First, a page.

Your Foreign Transactions Would be at Risk if Egmont Group Suspends Nigeria!
As if things in the country are not bad enough, Nigerians doing international transactions may find life more difficult really soon. According to news reports, Nigeria may soon be expelled from the Egmont group, a global network of Financial Intelligence Units.
Egmont Group is an international organisation that helps Financial Intelligence Units (FIUs) in member-nations to share information confidentially. Such information is used to fight money-laundering, financing for terrorist groups, and other suspicious transactions. The group is made up of 150 members, including Nigeria.
However, in July 2016, the group suspended the Nigerian Financial Intelligence Unit (NFIU) at its 24th plenary of the Heads of the FIUs in Macao.
Nigeria was suspended for failing to properly make the NFIU an independent body outside of the EFCC. In addition, the group cited that the EFCC was leaking confidential information to the media, and blackmailing individuals with confidential information.
Recent reports are claiming that Egmont Group is already trying to expel Nigeria from the group. The expulsion is a key agenda of the group at its working group and heads of FIU meeting between March 2 and March 7 in Argentina.
What are the implications if Egmont Group suspends Nigeria?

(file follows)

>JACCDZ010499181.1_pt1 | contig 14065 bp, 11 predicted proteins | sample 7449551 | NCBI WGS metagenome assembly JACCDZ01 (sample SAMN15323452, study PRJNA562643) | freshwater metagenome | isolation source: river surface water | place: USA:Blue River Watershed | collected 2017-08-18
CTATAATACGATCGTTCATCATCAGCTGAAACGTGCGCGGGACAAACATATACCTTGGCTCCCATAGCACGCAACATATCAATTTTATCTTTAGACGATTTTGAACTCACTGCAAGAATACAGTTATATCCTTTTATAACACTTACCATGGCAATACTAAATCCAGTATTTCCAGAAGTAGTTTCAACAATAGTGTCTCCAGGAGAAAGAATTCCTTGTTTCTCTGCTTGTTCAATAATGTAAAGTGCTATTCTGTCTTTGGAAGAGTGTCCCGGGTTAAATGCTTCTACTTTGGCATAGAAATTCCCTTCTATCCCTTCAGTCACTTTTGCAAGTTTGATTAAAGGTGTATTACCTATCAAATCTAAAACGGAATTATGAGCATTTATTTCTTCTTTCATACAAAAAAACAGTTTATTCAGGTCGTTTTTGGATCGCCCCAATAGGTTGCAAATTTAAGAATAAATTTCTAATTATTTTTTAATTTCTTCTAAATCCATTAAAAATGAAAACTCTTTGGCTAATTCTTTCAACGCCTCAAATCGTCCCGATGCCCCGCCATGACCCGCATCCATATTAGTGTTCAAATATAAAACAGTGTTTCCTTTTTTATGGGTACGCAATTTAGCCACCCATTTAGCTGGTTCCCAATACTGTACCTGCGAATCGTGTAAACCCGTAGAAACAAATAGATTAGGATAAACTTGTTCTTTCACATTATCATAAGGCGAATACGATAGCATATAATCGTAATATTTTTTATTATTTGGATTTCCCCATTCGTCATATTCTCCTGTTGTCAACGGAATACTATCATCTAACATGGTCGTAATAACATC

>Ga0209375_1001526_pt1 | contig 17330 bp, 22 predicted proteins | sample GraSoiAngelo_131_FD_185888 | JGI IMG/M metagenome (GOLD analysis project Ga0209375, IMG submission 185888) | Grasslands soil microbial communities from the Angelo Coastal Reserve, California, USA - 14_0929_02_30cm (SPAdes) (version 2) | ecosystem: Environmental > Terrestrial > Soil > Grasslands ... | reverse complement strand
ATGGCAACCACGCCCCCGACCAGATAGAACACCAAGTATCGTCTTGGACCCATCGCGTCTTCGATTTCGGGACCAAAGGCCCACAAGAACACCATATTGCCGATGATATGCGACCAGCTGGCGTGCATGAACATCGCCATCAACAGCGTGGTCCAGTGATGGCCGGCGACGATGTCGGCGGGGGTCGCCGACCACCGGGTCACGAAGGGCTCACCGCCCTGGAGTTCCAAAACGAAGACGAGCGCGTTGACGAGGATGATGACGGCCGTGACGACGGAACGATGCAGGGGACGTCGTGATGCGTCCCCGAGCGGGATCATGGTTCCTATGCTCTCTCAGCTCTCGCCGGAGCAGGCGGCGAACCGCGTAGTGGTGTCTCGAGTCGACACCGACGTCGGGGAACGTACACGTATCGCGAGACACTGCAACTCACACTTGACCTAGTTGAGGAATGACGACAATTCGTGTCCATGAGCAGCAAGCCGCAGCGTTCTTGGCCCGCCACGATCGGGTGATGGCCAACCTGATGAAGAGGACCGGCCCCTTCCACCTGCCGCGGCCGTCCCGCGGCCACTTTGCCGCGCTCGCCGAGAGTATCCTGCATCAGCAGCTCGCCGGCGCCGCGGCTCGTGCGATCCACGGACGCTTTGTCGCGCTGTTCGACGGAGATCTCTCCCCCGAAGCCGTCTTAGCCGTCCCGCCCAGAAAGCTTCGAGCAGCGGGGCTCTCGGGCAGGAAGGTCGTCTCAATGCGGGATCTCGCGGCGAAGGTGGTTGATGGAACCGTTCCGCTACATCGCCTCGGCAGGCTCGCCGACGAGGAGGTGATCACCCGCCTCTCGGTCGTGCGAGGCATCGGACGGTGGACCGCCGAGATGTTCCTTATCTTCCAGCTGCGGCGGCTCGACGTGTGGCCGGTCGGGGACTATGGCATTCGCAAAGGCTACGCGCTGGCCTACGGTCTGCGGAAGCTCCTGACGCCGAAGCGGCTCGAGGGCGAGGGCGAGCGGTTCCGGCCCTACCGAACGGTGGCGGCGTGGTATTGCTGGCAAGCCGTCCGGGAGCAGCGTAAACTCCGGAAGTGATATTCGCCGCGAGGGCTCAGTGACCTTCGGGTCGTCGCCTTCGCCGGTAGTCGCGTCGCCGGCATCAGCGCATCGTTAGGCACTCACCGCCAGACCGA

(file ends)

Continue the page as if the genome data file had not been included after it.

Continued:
If the reports are true, the expulsion could leave Nigerians vulnerable to a lot of risks and issues.
Firstly, Nigerian issued credit and debit cards could be flagged as suspicious during international transactions. And worse, Nigerians would be subject to a “liability switch”.
What’s a liability switch? This means that if there’s an issue during a transaction your money would be deducted first. But the transaction would only be reversed after the issue has been adjudicated by the banks and the card company.
In other words, this means that Nigerians would absorb a lot of the risks in international transactions. And worse still is that most Nigerians may not know about this risk until complications occur.
Secondly, funds sent from Nigeria would be seen as fraudulent and suspected of money laundering. For example, if a transaction is flagged as fraudulent presently, the information would be shared with the NFIU, and it could investigate it and clear the transaction. But if Nigeria gets suspended, the NFIU would not be privy to such information, and a lot of transactions from Nigeria would be subjected to several frustrating reviews.
And thirdly, this expulsion could affect the country’s efforts to repatriate stolen funds. The country’s financial intelligence unit would find it difficult investigating and tracking stolen loots. Neither would it be able to get access to information about where the funds are.
So if this expulsion goes ahead, Nigerians and Nigeria may face a lot of new problems.
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